The Legacy of Forced Busing In Boston
TWENTY years ago this month, Boston students began a school year they will never forget.
Amid violent protests, boycotts, and rallies, young people across the city rode yellow buses to school as the rest of the nation watched. It was a time of racial turmoil for Boston, a Northern liberal city that once played a key role in the abolitionist movement.
That was back in September 1974, when public-school students experienced their first days of court-ordered desegregation. Of the system's 80,000 students, 17,000 to 18,000 were bused to other parts of the city as part of a desegregation plan ordered by United States District Court Judge W. Arthur Garrity Jr.
Organized resistance - led by famed antibusing activist Louise Day Hicks and others - continued here for the next three to four years. Meanwhile, thousands of white families protested in quieter ways. They moved out of the city to the green lawns and quiet streets of suburbia. Many sent their kids to private or parochial schools.
Today, Boston's school system is quite different from what it was two decades ago. As a result of ``white flight'' - a phenomenon that was already under way before desegregation - 80 percent of the system's students are minorities. And though there are pockets of excellence, Boston's public schools are plagued by the same problems as other urban schools: high dropout rates, low test scores, and occasional incidents of violence.
Looking back after 20 years, educators, academics, and city residents are divided over the merits of busing. Some argue that the plan was successful because it provided for the first time equal educational and employment opportunities for minority students, teachers, and administrators.
Others say student busing drove out a significant portion of the city's middle class, failed to achieve integration, and lowered the overall quality of the schools.
Those who were there recall a tumultuous era in this city's history.
``You had a school system that was totally unprepared for what was coming and how to deal with it,'' says Mary Ellen Smith, who during busing served as executive director of Boston's Citywide Educational Coalition, a pro-integration education advocacy organization. ``You had virtually a chaotic situation for at least the first and into the second year.'' How Busing Changed Boston's Schools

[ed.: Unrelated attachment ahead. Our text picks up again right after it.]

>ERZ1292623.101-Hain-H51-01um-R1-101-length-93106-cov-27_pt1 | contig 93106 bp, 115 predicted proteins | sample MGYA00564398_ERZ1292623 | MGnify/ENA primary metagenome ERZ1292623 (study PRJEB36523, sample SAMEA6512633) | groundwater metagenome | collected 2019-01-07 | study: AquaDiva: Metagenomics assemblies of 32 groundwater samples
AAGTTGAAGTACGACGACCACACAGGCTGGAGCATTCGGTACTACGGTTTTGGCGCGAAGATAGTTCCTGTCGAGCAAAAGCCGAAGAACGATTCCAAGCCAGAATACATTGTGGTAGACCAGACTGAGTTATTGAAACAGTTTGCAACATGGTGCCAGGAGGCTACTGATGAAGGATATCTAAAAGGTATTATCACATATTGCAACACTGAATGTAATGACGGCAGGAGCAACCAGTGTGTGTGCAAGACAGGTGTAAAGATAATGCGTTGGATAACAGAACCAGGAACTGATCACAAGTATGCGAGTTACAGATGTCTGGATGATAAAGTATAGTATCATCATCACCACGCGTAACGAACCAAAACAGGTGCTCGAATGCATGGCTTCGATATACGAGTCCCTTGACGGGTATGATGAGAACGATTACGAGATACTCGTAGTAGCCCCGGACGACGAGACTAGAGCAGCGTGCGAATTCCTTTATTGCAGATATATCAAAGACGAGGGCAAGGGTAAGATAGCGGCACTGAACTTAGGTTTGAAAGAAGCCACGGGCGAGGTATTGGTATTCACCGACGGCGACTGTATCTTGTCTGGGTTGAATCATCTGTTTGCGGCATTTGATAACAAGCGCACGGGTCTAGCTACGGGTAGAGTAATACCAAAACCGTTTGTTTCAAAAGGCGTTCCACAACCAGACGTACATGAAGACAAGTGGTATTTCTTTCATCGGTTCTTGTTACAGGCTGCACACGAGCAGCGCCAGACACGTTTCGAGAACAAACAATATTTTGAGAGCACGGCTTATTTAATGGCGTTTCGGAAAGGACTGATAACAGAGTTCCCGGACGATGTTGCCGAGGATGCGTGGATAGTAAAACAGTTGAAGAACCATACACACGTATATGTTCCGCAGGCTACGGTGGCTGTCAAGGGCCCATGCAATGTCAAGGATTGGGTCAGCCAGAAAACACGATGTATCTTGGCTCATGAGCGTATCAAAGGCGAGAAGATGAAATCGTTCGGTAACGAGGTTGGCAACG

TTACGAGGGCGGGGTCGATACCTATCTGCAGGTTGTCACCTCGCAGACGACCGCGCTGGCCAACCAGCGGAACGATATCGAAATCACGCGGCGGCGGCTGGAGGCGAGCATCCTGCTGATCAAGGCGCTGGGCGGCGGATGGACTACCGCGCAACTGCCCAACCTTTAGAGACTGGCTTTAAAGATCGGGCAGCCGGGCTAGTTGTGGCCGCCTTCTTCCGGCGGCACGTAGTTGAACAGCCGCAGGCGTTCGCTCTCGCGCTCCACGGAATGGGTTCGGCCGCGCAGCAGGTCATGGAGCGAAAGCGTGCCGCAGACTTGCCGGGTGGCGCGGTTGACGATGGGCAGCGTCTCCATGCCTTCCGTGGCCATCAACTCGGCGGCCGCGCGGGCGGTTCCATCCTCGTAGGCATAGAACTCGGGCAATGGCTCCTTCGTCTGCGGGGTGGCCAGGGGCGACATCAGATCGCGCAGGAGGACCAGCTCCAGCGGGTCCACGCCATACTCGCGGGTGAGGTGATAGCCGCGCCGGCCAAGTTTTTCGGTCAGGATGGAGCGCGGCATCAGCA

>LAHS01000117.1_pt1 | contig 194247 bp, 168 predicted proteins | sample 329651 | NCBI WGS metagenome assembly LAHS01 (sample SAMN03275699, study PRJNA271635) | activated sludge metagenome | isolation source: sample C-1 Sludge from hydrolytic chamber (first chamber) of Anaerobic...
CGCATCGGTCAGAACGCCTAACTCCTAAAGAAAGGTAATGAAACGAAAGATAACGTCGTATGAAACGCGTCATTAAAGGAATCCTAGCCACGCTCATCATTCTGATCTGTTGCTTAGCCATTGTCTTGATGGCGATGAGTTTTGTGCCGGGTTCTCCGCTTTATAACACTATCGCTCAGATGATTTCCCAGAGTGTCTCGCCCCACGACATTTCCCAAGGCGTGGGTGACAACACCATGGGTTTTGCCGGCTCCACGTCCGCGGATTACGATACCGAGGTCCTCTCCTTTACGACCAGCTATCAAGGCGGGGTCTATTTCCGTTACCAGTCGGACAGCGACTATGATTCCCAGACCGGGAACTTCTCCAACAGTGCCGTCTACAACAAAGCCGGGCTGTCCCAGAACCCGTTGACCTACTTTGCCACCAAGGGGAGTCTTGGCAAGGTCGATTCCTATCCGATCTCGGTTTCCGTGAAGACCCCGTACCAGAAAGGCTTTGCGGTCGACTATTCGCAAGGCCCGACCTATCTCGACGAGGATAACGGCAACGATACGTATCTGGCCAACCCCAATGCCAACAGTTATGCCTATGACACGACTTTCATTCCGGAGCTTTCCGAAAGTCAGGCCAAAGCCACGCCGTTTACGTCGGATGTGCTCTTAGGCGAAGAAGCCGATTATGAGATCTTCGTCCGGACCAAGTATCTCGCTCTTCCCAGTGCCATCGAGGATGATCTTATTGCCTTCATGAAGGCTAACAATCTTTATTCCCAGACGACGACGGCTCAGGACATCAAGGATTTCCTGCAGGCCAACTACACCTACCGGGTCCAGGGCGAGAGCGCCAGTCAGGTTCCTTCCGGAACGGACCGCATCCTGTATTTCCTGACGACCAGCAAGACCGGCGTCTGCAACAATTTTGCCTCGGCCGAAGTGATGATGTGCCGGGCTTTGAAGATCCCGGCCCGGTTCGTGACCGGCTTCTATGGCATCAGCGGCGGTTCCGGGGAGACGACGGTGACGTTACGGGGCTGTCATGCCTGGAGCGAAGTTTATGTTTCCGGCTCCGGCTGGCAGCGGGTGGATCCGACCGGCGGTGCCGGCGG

Some of the most vivid images of desegregation portrayed by the national media were of angry white crowds throwing rocks at black students bused to ``Southie,'' South Boston High School in the all-white, predominantly Irish neighborhood of South Boston. Similar protests and riots broke out in three other city schools during the school year.
But these were not the only images of desegregation. Television crews were absent at other city schools where students generally attended classes peacefully.
Boston's experience follows a pattern of school desegregation around the country over the last 40 years. It began after the US Supreme Court ruled in its 1954 Brown v. Board of Education decision that segregated or ``separate but equal'' educational facilities were unconstitutional. Since then, hundreds of school districts around the country have been under desegregation orders. Boston's troubled experience - occurring 17 years after the 1957 desegregation crisis in Little Rock, Ark. - is something most cities try to avoid, says Gary Orfield, education expert at Harvard University.
``It was one of the only systems where [school] leaders were ready to go to jail rather than obey the court order,'' Mr. Orfield says. ``Many believe Boston is a typical case. It was an extreme case, and it informed the rest of the country of what not to do.''
Teachers and students experienced different aspects of the busing era.
Charlestown High School social-studies teacher Larry Matthews remembers the federal marshals, state troopers, and city police surrounding the school, including the police sniper stationed on the roof. Each day when he arrived at work, he would see the sign on the school door listing every weapon imaginable that was not allowed in the building.
Mr. Matthews was the school basketball coach. It was his job to organize the new team - white students and black - for the coming season in the fall of 1975.
``My purpose was to get the team together, and I was not going to be distracted by all the elements outside,'' he says. ``We got the black players and the white players to hash it out.'' Eventually, things clicked, with the two starting guards - a white student from Charlestown and black student from Roxbury - building a nice friendship, says Matthews, who still teaches at the school.